NATO, Russia Prep Biggest War Games Since Cold War


WASHINGTON: Within the next several weeks, both Russia and NATO will kick off some of the largest military exercises since the end of the Cold War. Hundreds of thousands of troops, tens of thousands of vehicles, hundreds of aircraft, and dozens of warships will charge into action in a series of mock engagements stretching from China to Iceland, from the North Atlantic to the MediterraneanRussian officials are openly advertising their Vostok war game as the country’s largest since 1981, with plans to put a staggering 300,000 troops in the field along with 900 tanks. Moscow has also has secured the participation of over 3,000 Chinese troops who will link up with Russia near the Chinese and Mongolian borders. Meanwhile, Russian naval forces have unexpectedly announced an exercise in the Mediterranean, warning other nations to stay away and arousing suspicions the drills are cover for intervening in Syria.

Notes from the frontier: Modeling the impact of AI on the world economy

By Jacques Bughin, Jeongmin Seong, James Manyika, Michael Chui, and Raoul Joshi

Artificial intelligence has large potential to contribute to global economic activity. But widening gaps among countries, companies, and workers will need to be managed to maximize the benefits. The role of artificial intelligence (AI) tools and techniques in business and the global economy is a hot topic. This is not surprising given that AI might usher in radical—arguably unprecedented—changes in the way people live and work. The AI revolution is not in its infancy, but most of its economic impact is yet to come.

Pompeo Eyes Fox News Reporter to Head Counterpropaganda Office


Secretary of State Mike Pompeo is eyeing a Fox News correspondent and former U.S. Navy pilot to head the State Department’s struggling anti-propaganda office as Washington grapples with how to push back against Russian disinformation and election interference in the run-up to the U.S. midterm elections in November. Lea Gabrielle is the leading contender to become the new chief of the Global Engagement Center, five officials and sources familiar with internal deliberations confirmed to Foreign Policy. The news was first reported by CNN.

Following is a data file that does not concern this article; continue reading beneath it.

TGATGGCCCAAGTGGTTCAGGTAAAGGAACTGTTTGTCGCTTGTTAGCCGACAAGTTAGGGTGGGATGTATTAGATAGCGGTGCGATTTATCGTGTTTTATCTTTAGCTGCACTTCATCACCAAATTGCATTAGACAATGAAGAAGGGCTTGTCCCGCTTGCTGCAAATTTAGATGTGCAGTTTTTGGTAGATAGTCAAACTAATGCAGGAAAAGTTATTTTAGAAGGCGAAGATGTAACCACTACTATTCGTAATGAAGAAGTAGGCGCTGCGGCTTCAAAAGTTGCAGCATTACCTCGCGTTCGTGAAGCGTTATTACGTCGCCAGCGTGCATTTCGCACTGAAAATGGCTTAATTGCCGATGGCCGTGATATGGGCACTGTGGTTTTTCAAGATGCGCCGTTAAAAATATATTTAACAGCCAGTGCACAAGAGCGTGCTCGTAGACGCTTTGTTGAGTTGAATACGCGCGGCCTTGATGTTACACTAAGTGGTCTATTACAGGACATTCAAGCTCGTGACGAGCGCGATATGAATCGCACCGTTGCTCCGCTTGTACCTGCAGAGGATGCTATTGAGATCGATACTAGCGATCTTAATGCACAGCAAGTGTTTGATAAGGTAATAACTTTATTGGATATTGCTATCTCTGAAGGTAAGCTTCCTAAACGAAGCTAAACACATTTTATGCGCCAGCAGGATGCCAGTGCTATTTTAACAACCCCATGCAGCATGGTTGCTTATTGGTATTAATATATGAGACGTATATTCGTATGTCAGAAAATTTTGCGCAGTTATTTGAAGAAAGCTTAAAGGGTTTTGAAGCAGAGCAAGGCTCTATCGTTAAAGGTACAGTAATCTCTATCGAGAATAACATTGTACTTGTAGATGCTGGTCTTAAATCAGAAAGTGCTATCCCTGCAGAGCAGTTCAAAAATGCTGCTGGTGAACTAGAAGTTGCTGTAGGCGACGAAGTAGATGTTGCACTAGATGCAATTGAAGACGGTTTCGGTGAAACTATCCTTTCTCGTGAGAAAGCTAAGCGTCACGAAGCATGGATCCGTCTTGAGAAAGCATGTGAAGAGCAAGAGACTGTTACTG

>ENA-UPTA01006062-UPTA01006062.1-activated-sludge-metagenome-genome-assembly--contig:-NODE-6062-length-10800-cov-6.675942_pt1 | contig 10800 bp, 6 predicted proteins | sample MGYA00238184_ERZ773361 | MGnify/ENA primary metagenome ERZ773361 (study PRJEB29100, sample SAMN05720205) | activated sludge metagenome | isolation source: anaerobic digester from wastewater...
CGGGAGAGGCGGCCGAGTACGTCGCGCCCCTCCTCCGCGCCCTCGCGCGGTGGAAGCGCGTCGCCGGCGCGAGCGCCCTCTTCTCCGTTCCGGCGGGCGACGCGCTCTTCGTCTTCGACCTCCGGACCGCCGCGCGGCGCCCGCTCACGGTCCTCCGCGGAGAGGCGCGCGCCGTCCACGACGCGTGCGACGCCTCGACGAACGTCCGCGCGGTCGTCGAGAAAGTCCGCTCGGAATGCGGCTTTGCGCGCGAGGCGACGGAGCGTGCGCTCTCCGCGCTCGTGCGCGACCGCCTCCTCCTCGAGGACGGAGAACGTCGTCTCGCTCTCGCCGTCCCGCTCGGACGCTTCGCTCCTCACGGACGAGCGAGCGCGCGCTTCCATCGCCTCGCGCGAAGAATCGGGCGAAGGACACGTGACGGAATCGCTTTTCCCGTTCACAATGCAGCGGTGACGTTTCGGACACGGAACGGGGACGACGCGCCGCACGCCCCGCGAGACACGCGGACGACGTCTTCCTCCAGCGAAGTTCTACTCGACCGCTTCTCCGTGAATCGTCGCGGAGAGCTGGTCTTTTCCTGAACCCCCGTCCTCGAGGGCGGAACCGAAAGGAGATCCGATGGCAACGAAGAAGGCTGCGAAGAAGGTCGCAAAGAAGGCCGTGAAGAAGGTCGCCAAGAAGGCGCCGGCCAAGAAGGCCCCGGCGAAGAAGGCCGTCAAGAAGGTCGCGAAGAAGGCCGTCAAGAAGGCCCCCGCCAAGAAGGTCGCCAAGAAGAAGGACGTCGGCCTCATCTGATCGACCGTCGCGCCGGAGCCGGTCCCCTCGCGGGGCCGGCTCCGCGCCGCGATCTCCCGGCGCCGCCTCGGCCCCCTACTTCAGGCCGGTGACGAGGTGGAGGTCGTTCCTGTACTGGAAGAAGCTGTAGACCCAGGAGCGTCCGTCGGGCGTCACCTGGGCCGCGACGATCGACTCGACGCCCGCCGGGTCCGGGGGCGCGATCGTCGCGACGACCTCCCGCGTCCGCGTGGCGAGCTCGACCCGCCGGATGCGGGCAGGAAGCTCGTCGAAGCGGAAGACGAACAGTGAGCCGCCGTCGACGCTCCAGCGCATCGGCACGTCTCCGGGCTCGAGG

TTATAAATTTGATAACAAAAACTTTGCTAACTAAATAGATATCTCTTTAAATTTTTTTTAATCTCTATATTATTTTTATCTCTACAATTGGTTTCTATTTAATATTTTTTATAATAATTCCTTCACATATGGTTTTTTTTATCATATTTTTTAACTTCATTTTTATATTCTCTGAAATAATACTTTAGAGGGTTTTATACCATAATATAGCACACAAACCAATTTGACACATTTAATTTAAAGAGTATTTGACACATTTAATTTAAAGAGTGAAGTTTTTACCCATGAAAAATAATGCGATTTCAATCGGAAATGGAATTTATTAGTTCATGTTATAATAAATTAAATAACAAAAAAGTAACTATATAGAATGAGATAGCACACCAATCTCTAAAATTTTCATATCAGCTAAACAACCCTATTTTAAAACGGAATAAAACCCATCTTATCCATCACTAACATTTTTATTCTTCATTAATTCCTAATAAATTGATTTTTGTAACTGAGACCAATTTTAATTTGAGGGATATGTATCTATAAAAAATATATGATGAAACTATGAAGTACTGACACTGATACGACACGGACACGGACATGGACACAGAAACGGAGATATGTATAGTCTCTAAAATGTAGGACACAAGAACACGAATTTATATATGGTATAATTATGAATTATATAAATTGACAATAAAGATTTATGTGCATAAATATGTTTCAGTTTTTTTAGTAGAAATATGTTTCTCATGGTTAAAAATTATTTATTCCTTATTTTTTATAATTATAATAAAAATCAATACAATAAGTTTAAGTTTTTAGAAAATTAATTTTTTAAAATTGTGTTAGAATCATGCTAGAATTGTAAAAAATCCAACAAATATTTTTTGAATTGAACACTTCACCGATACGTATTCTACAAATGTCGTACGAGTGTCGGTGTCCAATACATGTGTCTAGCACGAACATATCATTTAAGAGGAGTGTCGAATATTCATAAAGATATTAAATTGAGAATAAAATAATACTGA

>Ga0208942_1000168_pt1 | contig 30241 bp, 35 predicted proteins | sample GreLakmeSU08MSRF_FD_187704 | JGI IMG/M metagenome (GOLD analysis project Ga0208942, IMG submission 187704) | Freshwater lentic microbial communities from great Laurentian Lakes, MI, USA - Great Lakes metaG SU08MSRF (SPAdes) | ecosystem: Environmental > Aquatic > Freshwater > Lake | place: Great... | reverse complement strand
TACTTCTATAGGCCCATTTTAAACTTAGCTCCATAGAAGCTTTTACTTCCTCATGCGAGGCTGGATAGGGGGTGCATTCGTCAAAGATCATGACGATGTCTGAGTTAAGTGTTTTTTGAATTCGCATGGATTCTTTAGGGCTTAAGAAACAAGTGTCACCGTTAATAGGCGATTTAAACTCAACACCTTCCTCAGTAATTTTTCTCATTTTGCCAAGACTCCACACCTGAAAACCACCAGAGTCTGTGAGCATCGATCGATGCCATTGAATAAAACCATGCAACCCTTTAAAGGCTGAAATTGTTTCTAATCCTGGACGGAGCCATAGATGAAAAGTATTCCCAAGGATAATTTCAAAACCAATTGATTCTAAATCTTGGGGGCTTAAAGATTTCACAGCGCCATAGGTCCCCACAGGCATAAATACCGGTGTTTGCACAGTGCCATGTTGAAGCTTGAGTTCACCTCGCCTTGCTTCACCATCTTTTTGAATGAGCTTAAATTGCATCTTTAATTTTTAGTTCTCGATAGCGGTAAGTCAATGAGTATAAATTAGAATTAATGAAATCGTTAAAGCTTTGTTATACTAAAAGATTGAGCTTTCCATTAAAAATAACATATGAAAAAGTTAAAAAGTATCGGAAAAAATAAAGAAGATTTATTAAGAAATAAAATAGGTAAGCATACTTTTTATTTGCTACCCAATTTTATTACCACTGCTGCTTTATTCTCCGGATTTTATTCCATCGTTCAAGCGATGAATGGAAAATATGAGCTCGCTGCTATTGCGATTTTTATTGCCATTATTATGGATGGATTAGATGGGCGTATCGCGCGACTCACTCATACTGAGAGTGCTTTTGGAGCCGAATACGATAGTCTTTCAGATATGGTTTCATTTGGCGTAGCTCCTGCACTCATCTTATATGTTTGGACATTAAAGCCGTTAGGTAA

Artificial intelligence faces public backlash, warns scientist

Artificial intelligence faces public backlash, warns scientist Researchers and companies urged to engage in debate on risks and benefits of AI Jim Al-Khalili: '“It is quite staggering to consider that until a few years ago AI was not taken seriously, even by AI researchers' Share on Twitter (opens new window) Share on Facebook (opens new window) Share on LinkedIn (opens new window) Save Save to myFT Clive Cookson, Science Editor YESTERDAY Print this page48 Artificial intelligence will face a backlash from the public unless researchers and companies make a much greater effort to engage society in its development, one of Britain’s leading scientists has warned. Jim Al-Khalili, professor of physics at Surrey university and incoming president of the British Science Association, said AI was more important than all other big issues facing humanity, including climate change, world poverty, terrorism, pandemic threats and antimicrobial resistance: 

NSA Official: Foreign Hackers Have ‘Pummeled’ U.S. By Stealing IP – CyberScoop